resides there under the particular ordinance) have the right to compel the subdivision developer to provide and improve at its own expense off-site streets, but that appropriate principles of liberal construction of the act in favor of the municipality impel the conclusion that there was such intent. Reliance is had upon the conceded planning desideratum that a new subdivision be fully integrated with the community at large in respect of street circulation. Defendants argue that the planning board has complete discretion in the matter, subject only to the usual prerequisite of administrative reasonableness which it is contended has here been met.
No quarrel can be had with the general planning principles mentioned by the board in its findings, or as to the desirability of the proposed street connection of Point of Woods with Autumn Hill Road to the north. But there nevertheless remains a serious question as to whether the Legislature intended the planning boards to have the scope of control over the allocation of the burden of expense of public street improvements which the Princeton board assumed it had in this case.
Appraisal of the scope of the power asserted is aided by an analysis of what the board here did and a consideration of the extent to which it thereby foreclosed the governing body from exercising its own original governmental jurisdiction. The board first chose to decide in 1956 not to require the developer of the subdivision to the north to pave but only to dedicate the road here involved, although it had the unquestioned power to require the complete improvement since the area was located entirely within that subdivision. Normal planning board procedure would have been to do so. As to the instant subdivision, the board could, of course, have elected not to require plaintiff to pave the road. In that event, since it was too late to impose the cost on the original subdivision to the north as a planning matter, the road would undoubtedly have eventually been publicly improved either as a general municipal improvement or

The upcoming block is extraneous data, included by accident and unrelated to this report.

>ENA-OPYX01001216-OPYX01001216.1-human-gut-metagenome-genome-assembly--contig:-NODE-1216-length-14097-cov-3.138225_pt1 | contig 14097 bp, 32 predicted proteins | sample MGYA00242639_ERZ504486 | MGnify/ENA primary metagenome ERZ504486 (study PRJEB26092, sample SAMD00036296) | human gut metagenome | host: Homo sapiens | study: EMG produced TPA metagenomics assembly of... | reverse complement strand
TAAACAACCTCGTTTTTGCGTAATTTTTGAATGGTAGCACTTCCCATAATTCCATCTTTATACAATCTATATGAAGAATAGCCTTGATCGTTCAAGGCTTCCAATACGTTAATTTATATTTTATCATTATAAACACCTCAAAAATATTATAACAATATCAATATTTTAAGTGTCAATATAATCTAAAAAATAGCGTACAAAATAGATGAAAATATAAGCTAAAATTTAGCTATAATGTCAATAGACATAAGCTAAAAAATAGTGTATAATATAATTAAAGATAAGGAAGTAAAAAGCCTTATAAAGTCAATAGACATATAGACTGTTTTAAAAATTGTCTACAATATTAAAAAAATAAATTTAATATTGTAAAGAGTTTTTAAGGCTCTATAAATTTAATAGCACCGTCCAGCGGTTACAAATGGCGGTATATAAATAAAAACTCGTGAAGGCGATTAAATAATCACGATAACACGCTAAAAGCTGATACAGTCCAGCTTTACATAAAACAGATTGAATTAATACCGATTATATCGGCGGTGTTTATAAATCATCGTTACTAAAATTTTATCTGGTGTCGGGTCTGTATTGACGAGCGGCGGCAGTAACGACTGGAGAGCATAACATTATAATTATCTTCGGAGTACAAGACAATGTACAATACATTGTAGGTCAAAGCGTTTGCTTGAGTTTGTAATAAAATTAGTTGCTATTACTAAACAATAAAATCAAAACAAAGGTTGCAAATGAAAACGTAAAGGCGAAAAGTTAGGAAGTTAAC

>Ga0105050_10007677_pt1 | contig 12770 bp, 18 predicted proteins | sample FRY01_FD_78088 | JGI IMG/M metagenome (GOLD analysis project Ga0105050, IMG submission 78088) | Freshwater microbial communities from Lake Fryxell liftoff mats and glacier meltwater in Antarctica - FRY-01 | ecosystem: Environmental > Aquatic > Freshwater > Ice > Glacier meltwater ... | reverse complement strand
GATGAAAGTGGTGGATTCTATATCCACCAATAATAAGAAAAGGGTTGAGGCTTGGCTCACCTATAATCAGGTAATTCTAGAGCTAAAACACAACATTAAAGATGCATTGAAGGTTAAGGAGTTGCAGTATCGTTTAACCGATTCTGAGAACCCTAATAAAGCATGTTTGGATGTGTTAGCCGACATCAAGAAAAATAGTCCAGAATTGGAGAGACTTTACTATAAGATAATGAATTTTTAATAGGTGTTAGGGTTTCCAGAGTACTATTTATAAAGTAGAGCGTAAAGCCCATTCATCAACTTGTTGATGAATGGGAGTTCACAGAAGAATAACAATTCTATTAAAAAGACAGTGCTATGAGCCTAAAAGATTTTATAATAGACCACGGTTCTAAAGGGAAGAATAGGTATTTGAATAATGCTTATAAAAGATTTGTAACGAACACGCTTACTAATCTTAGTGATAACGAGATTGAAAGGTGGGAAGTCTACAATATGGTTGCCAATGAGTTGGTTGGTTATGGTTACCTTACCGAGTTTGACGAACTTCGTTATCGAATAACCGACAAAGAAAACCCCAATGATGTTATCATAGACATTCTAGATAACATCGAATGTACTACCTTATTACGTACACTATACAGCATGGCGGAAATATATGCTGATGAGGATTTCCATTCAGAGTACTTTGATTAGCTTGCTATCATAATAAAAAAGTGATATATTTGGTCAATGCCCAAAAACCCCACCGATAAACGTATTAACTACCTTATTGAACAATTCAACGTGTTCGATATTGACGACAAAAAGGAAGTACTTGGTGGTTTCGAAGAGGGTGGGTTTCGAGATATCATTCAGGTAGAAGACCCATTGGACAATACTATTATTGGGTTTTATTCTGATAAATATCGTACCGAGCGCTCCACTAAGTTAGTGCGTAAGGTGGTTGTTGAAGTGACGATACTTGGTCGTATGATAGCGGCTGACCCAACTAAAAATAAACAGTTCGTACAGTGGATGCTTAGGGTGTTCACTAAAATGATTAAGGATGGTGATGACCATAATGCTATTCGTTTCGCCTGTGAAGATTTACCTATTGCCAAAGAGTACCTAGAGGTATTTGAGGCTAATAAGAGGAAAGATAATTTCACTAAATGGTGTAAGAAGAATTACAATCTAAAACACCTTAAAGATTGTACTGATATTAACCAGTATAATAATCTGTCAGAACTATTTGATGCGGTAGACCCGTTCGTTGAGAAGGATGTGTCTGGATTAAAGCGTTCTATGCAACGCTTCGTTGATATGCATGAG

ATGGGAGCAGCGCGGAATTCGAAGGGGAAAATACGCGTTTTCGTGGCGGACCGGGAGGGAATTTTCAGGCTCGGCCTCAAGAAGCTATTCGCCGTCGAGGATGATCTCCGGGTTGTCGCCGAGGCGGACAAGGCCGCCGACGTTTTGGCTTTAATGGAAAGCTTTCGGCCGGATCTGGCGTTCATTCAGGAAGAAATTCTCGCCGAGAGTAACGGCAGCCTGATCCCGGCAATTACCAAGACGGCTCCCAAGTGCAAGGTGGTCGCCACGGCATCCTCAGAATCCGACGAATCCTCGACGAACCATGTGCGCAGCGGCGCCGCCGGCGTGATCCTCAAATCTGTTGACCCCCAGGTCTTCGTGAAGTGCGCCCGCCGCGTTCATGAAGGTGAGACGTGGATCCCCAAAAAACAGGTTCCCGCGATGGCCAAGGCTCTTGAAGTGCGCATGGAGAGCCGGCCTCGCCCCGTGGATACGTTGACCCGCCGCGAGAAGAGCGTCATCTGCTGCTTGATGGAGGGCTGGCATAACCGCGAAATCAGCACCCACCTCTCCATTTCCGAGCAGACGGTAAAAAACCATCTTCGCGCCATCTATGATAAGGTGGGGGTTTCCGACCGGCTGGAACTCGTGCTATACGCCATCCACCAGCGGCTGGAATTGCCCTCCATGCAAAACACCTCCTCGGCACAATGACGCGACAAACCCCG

[98 NJSuper Page 73]
by an assessment for benefits -- a determination which would have been exclusively for the governing body, not the planning board. While one cannot say exactly which lands would have been assessable for the benefit from the improvement, it is certain that the burden could not have been exclusively assessed against the lands in Point of Woods with an exemption for the lands to the north of the subdivision line. As the planning board correctly notes, the benefits of the connector road will undoubtedly accrue to the lands north as well as south of the Point of Woods boundary line.